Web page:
At the same time, Bush portrayed the US intervention as a liberating mission that would bring “democracy” to Iraq and beyond. “The establishment of a free Iraq in the heart of the Middle East will be a watershed event in the global democratic revolution,” he proclaimed in the early stages of the US military occupation.
That the US invasion was a “watershed event” no one can deny. It ushered in a period of wholesale carnage that claimed over 1 million Iraqi lives, destroyed the country’s economic and social infrastructure, and provoked bitter sectarian struggles between Shiites, Sunnis and Kurds as part of a deliberate policy of divide and rule.
For Iraq, the war was a catastrophe. For the US, it proved to be a debacle. Costing the lives of 4,500 American soldiers, injuring tens of thousands more, and consuming trillions of dollars in military expenditures, it succeeded only in creating the social and political conditions for ISIS (an offshoot of Al Qaeda) to overrun more than one third of the country—a country that had had no serious Islamist presence prior to the 2003 invasion.
The war in Iraq profoundly destabilized the entire region, a process that was accelerated by Washington’s launching of proxy wars in both Libya and Syria, backing Islamist militias linked to Al Qaeda in an effort to bring down the secular regimes of Gaddafi and Assad and replace them with American puppets. These efforts likewise turned into bloody debacles, costing hundreds of thousands of lives and ravaging both societies.
There is nothing left of the pretexts used by the Bush administration to justify war 12 years ago. The Obama administration cannot credibly claim that its aggressive operations in the Middle East—linked as they are to Islamists and other sectarian militias, as well as to autocrats and military dictators—are part of a global “war on terrorism” or a crusade for democracy.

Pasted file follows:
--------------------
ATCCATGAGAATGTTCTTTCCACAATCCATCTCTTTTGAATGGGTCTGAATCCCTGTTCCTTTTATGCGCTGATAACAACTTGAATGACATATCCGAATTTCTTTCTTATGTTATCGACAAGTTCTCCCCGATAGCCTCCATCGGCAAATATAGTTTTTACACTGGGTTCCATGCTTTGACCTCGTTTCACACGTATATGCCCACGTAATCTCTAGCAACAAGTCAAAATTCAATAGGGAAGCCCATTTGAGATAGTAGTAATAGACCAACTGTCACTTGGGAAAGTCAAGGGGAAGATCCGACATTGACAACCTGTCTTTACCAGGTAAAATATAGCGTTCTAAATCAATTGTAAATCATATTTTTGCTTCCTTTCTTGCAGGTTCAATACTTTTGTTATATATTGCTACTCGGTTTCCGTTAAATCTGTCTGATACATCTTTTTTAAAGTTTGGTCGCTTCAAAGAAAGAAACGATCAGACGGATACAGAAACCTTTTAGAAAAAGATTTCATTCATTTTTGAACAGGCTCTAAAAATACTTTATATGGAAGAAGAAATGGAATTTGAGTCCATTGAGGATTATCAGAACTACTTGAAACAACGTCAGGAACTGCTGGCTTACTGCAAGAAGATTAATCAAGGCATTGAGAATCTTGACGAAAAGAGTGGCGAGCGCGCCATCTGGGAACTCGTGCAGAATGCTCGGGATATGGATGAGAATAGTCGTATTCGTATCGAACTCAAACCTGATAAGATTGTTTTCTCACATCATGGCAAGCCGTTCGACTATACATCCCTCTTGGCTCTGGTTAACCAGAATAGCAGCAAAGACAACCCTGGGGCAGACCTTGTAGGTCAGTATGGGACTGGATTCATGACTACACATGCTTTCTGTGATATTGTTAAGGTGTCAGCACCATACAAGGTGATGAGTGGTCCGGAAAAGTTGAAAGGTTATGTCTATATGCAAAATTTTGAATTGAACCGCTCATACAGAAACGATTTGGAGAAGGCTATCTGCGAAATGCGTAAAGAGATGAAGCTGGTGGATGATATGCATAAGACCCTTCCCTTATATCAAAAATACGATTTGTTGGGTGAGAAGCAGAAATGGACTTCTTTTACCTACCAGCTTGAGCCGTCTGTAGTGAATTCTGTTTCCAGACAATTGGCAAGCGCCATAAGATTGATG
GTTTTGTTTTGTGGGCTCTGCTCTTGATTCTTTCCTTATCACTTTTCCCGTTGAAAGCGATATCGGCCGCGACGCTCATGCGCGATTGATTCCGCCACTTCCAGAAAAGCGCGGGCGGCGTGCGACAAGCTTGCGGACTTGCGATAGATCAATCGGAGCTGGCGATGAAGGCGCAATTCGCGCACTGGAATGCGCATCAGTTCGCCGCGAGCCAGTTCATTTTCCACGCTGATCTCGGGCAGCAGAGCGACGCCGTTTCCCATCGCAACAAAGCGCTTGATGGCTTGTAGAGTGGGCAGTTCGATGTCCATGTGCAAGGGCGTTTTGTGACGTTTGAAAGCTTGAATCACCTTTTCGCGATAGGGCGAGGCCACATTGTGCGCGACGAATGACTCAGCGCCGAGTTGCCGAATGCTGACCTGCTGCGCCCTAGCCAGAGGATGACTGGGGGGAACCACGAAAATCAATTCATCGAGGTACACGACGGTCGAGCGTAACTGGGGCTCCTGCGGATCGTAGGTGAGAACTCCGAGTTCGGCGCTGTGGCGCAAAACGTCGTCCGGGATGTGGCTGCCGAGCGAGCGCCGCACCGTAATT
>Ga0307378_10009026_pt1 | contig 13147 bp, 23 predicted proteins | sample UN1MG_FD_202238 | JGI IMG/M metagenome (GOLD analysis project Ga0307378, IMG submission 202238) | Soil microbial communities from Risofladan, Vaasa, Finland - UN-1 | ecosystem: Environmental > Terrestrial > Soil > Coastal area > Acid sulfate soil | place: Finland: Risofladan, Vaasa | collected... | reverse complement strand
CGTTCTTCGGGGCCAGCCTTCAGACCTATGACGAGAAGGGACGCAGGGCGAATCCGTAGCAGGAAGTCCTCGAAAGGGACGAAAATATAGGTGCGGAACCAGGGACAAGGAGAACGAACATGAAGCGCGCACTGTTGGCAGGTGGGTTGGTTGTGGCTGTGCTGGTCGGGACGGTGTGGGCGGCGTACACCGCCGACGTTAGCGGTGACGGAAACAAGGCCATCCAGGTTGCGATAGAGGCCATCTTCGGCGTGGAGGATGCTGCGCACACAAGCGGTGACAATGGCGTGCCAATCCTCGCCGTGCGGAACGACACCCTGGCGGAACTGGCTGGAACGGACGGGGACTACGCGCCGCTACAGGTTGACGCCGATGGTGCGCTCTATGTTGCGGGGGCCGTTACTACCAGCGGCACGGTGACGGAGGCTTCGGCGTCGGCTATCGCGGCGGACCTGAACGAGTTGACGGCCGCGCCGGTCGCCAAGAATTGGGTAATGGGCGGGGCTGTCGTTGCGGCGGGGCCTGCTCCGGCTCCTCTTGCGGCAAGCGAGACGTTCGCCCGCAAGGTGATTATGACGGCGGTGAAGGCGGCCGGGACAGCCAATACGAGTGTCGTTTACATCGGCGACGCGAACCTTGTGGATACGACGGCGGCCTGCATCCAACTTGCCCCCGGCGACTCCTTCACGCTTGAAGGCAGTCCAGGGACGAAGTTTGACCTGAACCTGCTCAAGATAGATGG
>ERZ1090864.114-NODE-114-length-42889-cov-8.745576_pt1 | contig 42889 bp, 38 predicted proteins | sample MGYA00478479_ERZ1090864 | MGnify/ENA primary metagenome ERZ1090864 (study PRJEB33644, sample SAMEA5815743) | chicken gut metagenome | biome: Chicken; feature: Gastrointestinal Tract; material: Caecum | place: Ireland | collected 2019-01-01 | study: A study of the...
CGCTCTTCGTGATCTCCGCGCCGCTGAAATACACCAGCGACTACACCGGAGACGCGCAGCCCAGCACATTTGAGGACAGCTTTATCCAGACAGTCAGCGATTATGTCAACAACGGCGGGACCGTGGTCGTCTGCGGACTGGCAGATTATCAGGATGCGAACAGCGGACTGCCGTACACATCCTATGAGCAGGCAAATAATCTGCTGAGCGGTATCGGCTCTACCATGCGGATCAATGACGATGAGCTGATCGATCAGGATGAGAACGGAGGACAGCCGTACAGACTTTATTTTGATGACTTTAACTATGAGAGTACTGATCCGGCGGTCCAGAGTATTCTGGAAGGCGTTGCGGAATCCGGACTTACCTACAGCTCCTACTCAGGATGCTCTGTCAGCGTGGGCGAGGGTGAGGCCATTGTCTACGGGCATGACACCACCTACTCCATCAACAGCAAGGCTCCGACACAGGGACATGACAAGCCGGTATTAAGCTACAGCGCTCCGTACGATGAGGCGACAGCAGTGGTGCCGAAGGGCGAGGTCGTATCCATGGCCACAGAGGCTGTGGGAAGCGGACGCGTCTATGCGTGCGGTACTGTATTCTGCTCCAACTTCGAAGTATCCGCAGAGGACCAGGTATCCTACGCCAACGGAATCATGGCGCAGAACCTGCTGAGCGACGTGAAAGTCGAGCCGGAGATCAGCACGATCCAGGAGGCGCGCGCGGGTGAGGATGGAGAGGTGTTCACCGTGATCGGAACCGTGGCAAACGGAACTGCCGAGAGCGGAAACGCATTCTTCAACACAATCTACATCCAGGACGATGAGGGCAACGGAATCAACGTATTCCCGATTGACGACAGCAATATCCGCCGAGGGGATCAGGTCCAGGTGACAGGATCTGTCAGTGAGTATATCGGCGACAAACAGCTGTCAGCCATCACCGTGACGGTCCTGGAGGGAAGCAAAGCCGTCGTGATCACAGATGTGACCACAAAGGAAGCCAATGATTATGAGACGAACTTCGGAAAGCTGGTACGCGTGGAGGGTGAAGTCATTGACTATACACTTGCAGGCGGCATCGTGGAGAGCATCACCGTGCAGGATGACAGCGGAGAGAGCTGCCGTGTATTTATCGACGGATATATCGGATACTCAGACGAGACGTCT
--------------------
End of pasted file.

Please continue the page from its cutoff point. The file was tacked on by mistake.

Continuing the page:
The White House makes little or no attempt to explain these operations to the American people, much less win their support for them. In the case of Washington’s backing for the war in Yemen, the sum total of its explanation consists of a “readout” of a phone conversation between Obama and King Salman bin Abdulaziz al-Saud, in which the US president affirmed his “strong friendship” with the despotic monarchy, his “support” for its intervention, and his “commitment to Saudi Arabia’s security.”
Behind the reckless, ad hoc and seemingly disconnected policies pursued by US imperialism in the Middle East, there remains one constant: the aggressive pursuit of US hegemony over the Middle East and its vast energy reserves.
The strategy elaborated from the dissolution of the Soviet Union in 1991 onward, that Washington could freely employ its unrivaled military power to pursue its global interests, has only become more entrenched as American capitalism’s relative economic weight and influence have continued to decline.
The result of this policy can be seen in the involvement of virtually every country of the Middle East in one or another war and the palpable threat that these conflicts will coalesce into a region-wide conflagration that could, in turn, provoke World War III.
Bill Van Auken